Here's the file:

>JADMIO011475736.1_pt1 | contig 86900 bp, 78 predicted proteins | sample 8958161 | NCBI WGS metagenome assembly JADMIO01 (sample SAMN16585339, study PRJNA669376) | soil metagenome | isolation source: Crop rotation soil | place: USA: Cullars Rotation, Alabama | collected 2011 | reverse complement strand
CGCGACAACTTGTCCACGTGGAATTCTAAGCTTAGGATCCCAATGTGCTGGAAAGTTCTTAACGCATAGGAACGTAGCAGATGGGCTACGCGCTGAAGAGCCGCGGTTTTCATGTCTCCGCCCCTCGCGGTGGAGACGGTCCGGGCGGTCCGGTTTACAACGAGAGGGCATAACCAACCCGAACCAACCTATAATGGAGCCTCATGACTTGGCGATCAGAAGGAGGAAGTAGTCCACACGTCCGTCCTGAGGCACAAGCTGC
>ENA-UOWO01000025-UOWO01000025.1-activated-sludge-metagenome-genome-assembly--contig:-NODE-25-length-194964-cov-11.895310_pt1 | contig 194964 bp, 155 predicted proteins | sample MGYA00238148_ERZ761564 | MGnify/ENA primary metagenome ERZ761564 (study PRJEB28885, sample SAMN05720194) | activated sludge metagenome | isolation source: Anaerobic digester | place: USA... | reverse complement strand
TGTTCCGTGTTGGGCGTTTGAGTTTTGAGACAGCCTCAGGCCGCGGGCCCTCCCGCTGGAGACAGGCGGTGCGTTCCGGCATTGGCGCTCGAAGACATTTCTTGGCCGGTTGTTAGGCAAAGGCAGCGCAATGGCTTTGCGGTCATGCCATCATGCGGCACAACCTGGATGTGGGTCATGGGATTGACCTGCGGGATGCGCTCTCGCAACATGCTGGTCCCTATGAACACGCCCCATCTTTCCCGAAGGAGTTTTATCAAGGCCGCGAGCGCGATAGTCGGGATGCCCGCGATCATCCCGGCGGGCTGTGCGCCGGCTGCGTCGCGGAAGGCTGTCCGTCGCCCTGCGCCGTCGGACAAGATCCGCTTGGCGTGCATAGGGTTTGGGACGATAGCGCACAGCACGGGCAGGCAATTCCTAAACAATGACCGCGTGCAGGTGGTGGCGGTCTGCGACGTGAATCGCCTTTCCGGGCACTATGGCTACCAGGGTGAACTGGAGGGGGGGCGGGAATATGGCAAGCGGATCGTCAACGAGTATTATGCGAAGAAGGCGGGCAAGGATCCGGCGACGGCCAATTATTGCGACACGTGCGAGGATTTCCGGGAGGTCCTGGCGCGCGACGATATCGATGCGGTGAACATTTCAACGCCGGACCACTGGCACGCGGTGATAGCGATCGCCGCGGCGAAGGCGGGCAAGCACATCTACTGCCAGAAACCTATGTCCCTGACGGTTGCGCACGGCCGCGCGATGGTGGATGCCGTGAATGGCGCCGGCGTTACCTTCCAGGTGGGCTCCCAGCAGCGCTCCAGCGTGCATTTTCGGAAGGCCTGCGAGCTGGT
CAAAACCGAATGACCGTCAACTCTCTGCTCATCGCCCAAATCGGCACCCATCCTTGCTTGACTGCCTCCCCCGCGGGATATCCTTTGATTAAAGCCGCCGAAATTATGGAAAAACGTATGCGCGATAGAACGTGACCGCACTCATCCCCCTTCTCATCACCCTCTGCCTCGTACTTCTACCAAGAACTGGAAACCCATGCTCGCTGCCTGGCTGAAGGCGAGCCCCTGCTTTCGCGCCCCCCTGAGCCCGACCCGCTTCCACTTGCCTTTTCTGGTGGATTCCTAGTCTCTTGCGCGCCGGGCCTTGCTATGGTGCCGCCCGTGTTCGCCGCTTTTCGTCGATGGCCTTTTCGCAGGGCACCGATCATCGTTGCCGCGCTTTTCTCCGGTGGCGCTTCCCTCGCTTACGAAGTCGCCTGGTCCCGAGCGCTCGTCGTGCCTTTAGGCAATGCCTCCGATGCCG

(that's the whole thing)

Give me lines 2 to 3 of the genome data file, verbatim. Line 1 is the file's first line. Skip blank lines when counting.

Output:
CGCGACAACTTGTCCACGTGGAATTCTAAGCTTAGGATCCCAATGTGCTGGAAAGTTCTTAACGCATAGGAACGTAGCAGATGGGCTACGCGCTGAAGAGCCGCGGTTTTCATGTCTCCGCCCCTCGCGGTGGAGACGGTCCGGGCGGTCCGGTTTACAACGAGAGGGCATAACCAACCCGAACCAACCTATAATGGAGCCTCATGACTTGGCGATCAGAAGGAGGAAGTAGTCCACACGTCCGTCCTGAGGCACAAGCTGC
>ENA-UOWO01000025-UOWO01000025.1-activated-sludge-metagenome-genome-assembly--contig:-NODE-25-length-194964-cov-11.895310_pt1 | contig 194964 bp, 155 predicted proteins | sample MGYA00238148_ERZ761564 | MGnify/ENA primary metagenome ERZ761564 (study PRJEB28885, sample SAMN05720194) | activated sludge metagenome | isolation source: Anaerobic digester | place: USA... | reverse complement strand